Graham Henry continually preaches the sermon of ball retention and continuity. The Pontypridd team are worthy disciples of the national coach, as their domination of possession, together with the skills of their silky fly- half Lee Jarvis, ensured a notable and rousing victory at Newport. Pontypridd may lack the big-name players and, consequently, a cutting edge on occasion, but they base their game on their hunger for the ball and skill in keeping it away from the opposition.
Rodney Parade reverberated to two mighty ear-shattering roars, and that was before kick-off. The first followed the announcement that the game would be delayed for 15 minutes because of the size of the crowd. The second was the rapturous welcome from the success-starved followers of Newport for their new-look team, bolstered this week with the arrival of Gary Teichmann, the former Springbok skipper, Franco Smith, Andy Marinos and Robbie Kempson from South Africa.
Their presence was quickly in evidence and Smith's first touch was a speculative kick that found the full-back Brett Davey wanting and Gareth Cull slotted the ensuing penalty. Following a Jarvis penalty for the visitors, Newport counter-attacked through Matthew Watkins and Andy Gibbs, who created the opening for Marinos to race 30 metres for the opening try. Teichmann, not to be outdone, featured three times in a fine 60-yard Newport attack out of defence that almost increased the home side's lead. After 20 minutes he went one better when the predatory No 8 pounced following good work by the Newport pack for a try, which Cull converted.
Pontypridd, upstaged early on amidst all the euphoria, have lost several key players during the summer - not least the Wales fly-half Neil Jenkins - but one thing they have not lost is their tremendous club spirit and fighting qualities. They countered immediately to score two fine tries through the centre Jason Lewis and Jarvis, both benefiting from some generosity in the Newport midfield defence. The metronomic Jarvis converted both tries. Cull kicked two penalties before the interval to restore Newport's lead.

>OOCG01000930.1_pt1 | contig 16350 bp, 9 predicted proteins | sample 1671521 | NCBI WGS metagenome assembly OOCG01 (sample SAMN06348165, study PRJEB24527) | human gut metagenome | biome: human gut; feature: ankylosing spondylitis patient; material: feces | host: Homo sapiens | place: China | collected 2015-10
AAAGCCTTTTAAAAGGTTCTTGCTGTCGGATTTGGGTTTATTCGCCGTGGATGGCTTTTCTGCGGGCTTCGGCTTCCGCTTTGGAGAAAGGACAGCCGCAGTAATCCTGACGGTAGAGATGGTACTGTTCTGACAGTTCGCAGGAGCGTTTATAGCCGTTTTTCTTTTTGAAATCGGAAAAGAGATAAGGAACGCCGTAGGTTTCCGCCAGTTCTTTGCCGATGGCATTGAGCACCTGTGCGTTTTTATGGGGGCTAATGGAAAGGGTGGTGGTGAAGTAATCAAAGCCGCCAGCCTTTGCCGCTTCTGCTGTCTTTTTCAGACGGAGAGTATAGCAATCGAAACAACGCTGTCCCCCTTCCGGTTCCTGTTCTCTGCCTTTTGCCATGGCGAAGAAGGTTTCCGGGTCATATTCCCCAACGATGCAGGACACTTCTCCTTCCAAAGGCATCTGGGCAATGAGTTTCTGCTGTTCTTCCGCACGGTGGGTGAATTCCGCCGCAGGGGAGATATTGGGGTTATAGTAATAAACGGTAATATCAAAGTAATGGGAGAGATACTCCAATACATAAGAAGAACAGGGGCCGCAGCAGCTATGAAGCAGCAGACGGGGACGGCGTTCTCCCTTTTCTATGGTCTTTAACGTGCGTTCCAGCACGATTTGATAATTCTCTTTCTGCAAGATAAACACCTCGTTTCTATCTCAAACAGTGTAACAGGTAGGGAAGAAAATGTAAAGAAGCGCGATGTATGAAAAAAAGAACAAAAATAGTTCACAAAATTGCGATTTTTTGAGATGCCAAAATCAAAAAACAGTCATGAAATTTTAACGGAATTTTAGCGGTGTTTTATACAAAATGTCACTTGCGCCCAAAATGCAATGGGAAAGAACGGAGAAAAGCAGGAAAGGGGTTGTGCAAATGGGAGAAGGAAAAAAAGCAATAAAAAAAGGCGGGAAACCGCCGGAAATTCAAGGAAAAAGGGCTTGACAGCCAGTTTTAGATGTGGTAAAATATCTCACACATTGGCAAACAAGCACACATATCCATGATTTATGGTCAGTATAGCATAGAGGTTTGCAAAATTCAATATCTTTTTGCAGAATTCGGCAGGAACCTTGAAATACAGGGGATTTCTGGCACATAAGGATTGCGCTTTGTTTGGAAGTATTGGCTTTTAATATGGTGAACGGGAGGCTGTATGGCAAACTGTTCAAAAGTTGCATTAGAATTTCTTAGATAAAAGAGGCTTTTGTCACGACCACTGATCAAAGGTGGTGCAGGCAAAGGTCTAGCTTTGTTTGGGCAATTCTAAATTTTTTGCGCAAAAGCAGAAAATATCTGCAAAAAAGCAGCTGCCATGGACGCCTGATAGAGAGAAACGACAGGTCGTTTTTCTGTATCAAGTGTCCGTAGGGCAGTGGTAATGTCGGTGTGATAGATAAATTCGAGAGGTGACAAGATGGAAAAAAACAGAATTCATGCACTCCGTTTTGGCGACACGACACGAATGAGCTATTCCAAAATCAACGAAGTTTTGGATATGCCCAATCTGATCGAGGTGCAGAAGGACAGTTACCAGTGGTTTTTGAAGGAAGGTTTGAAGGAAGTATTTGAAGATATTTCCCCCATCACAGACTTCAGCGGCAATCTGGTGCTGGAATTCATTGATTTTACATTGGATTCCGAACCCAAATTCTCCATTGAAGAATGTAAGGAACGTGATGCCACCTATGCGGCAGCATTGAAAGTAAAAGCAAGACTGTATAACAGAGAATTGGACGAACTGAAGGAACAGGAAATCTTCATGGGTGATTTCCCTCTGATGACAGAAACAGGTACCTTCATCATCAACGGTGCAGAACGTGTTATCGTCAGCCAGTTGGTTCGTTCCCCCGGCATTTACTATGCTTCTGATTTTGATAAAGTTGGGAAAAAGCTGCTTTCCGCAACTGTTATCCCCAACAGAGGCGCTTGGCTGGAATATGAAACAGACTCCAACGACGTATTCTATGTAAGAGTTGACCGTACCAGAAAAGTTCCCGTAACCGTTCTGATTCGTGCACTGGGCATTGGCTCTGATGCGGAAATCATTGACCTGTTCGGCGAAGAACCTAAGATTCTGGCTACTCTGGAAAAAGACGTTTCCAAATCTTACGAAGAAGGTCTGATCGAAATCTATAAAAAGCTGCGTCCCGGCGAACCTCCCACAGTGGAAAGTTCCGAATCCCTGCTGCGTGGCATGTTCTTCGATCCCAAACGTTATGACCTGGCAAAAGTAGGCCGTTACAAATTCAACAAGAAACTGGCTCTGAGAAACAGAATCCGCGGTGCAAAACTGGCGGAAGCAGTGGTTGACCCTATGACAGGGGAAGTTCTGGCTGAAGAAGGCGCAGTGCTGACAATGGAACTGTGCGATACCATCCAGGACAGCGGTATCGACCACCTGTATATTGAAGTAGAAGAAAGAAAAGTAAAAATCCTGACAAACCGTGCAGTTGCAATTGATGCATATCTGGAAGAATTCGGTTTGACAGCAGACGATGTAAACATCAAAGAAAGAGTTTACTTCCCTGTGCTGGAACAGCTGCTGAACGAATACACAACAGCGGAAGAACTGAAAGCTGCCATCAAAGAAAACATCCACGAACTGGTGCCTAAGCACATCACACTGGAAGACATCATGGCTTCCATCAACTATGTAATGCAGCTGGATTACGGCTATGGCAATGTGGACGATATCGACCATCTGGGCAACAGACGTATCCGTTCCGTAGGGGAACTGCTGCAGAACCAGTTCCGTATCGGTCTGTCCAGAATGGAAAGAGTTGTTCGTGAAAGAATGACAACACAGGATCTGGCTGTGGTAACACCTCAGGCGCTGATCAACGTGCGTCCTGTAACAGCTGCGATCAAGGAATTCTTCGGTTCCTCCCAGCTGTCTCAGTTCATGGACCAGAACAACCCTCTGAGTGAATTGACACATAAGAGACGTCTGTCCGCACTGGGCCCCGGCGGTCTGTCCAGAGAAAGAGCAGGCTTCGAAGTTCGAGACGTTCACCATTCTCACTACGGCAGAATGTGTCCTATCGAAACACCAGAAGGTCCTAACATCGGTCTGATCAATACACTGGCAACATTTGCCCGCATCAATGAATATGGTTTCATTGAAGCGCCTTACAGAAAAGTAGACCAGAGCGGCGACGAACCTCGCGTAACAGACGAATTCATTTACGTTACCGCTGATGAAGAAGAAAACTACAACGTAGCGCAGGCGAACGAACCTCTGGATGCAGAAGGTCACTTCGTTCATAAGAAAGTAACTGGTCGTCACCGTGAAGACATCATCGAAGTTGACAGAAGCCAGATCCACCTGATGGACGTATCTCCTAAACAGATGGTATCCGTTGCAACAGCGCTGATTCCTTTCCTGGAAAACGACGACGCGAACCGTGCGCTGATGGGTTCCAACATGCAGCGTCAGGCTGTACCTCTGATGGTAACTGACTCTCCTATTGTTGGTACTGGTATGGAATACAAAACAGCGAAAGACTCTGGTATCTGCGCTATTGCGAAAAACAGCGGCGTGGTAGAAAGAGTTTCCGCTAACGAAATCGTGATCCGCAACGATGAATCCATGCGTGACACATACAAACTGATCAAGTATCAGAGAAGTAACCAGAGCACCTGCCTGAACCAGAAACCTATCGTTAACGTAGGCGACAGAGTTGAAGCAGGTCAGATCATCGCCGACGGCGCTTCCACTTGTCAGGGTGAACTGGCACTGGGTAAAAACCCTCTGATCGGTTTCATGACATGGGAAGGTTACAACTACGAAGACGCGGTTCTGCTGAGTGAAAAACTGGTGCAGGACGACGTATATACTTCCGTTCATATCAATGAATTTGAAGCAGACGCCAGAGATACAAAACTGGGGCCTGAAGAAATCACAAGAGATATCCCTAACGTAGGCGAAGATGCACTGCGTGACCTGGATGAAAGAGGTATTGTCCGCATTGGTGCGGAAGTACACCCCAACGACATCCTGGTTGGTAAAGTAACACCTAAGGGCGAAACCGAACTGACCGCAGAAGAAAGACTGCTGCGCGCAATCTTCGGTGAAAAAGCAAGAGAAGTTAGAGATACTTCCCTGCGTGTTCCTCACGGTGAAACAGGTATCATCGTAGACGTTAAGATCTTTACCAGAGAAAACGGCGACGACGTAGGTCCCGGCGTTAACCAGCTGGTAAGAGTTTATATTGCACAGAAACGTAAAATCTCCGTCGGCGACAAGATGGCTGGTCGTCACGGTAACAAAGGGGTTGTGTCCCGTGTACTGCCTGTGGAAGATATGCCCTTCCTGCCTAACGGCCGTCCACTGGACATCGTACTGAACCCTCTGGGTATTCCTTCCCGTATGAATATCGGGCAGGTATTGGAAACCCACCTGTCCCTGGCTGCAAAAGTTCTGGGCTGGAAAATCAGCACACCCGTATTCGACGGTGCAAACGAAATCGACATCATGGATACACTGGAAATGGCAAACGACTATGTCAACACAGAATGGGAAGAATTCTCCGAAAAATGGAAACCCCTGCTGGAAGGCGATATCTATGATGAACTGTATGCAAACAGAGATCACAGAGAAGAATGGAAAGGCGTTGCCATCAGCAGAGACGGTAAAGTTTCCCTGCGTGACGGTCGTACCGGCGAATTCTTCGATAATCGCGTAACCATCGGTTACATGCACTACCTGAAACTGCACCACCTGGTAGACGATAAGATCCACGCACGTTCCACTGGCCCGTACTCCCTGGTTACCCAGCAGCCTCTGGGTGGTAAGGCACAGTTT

The second half belonged to Pontypridd and the fly-half Jarvis in particular, as the visitors monopolised possession and forced Newport into retreat and subsequent submission. Jarvis ruled the roost, teasing his team-mates into gaps while his points-gathering ability never ceases to amaze. He dominated the second half with a virtuoso performance, adding a second converted try and a couple of drop goals for a decisive match contribution of 28 points.
Make no mistake, the South African influence will be significant at Newport, and the newly recruited players will have been greatly impressed with the contribution of the local favourites Watkins and Gareth Taylor, and also by the organisation of their opponents.
They will by now realise that their time in Wales will not be a holiday, but that the game at club level will pose some severe questions. Rugby is back, high on the agenda in Wales. The presence of players such as Jarvis, Teichmann and Watkins will ensure that it is a product worth watching.
Newport: G Cull; N McKim, M J Watkins, A Marinos, M Llewellyn (J Pritchard, h-t); F Smith, D Burn; C Jones, D Cummins, L Fortey (R Kempson, h-t), G Taylor, P Jones, A Gibbs (A Popham, 70), G Teichmann, J Forster (capt).
Pontypridd: B Davey; G Wyatt, S Parker, J Lewis (J Bryant, h-t), R Greenslade- Jones; L Jarvis, P John (capt); M Griffiths (C Loader, h-t), A Lamerton, S Cronk, W James, I Gough, M Lloyd, D McIntosh, R Field (R Parkes, 65).
Referee: N Whitehouse.